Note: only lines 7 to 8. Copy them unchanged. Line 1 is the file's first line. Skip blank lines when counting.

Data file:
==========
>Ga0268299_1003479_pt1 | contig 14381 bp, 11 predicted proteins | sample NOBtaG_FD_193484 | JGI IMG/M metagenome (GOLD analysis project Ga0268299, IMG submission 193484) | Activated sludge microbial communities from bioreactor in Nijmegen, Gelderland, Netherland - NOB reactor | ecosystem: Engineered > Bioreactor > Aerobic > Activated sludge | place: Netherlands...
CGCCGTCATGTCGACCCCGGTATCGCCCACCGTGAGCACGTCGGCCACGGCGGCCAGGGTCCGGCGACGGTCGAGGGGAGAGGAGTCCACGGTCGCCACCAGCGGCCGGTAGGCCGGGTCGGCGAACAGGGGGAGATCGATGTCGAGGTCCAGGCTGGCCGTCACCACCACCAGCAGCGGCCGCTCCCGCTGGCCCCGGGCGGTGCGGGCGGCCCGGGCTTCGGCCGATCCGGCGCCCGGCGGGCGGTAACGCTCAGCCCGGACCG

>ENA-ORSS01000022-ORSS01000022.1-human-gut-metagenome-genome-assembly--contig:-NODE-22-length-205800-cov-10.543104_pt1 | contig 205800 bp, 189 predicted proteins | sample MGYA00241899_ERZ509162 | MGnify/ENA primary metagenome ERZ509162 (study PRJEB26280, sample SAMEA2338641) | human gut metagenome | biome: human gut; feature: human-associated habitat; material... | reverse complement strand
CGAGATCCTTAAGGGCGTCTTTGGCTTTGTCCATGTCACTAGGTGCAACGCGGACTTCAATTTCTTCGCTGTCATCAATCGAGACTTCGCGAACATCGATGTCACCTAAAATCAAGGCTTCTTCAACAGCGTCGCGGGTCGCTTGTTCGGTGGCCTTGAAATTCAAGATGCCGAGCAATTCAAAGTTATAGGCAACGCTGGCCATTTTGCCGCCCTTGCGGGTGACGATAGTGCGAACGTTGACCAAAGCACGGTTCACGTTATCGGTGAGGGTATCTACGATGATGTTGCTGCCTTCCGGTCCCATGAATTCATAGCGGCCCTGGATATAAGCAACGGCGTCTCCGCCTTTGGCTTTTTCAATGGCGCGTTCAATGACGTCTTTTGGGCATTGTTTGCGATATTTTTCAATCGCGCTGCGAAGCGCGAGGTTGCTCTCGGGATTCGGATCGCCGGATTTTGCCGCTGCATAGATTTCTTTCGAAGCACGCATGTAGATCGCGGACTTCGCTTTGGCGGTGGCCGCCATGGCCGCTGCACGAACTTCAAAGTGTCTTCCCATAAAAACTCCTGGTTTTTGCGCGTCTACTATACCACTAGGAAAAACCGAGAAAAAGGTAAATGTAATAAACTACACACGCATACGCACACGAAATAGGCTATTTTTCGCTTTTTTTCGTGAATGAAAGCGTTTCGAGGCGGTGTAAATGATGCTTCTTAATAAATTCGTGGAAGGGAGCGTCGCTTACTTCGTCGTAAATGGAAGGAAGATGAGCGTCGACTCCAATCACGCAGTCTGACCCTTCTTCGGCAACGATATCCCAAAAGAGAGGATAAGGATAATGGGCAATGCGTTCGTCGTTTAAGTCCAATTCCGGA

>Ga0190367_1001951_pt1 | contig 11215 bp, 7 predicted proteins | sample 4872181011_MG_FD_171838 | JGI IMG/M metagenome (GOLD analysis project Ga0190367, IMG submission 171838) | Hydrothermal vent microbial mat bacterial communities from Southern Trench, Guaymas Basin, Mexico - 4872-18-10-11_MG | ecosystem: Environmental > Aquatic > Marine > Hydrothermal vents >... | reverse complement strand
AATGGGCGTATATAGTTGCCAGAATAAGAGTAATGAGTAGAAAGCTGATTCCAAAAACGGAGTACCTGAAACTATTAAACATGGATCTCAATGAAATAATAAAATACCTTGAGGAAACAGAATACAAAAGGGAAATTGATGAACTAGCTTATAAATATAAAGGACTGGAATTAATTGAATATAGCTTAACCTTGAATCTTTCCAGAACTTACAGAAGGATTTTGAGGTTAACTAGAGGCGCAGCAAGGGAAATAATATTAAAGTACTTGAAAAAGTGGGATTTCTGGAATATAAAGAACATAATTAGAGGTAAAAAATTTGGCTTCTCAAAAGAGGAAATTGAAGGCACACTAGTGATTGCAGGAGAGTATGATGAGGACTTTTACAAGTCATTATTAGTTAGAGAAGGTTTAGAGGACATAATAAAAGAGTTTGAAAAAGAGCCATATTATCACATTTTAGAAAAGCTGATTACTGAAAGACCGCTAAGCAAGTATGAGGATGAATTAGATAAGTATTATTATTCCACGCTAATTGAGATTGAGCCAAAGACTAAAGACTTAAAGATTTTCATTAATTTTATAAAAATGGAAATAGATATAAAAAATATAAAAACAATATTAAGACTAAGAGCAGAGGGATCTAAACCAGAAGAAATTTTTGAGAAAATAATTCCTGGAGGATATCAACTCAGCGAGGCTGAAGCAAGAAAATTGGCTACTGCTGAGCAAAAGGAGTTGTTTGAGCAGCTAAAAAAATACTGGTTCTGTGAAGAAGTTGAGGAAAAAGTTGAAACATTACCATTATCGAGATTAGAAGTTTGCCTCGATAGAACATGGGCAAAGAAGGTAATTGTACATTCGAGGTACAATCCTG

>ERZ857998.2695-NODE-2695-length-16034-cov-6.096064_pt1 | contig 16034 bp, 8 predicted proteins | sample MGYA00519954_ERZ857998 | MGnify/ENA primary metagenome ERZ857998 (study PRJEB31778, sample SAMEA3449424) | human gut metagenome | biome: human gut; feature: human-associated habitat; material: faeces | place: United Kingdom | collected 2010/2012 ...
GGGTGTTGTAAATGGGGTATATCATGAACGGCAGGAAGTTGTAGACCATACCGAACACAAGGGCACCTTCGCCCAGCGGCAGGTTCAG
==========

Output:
>ERZ857998.2695-NODE-2695-length-16034-cov-6.096064_pt1 | contig 16034 bp, 8 predicted proteins | sample MGYA00519954_ERZ857998 | MGnify/ENA primary metagenome ERZ857998 (study PRJEB31778, sample SAMEA3449424) | human gut metagenome | biome: human gut; feature: human-associated habitat; material: faeces | place: United Kingdom | collected 2010/2012 ...
GGGTGTTGTAAATGGGGTATATCATGAACGGCAGGAAGTTGTAGACCATACCGAACACAAGGGCACCTTCGCCCAGCGGCAGGTTCAG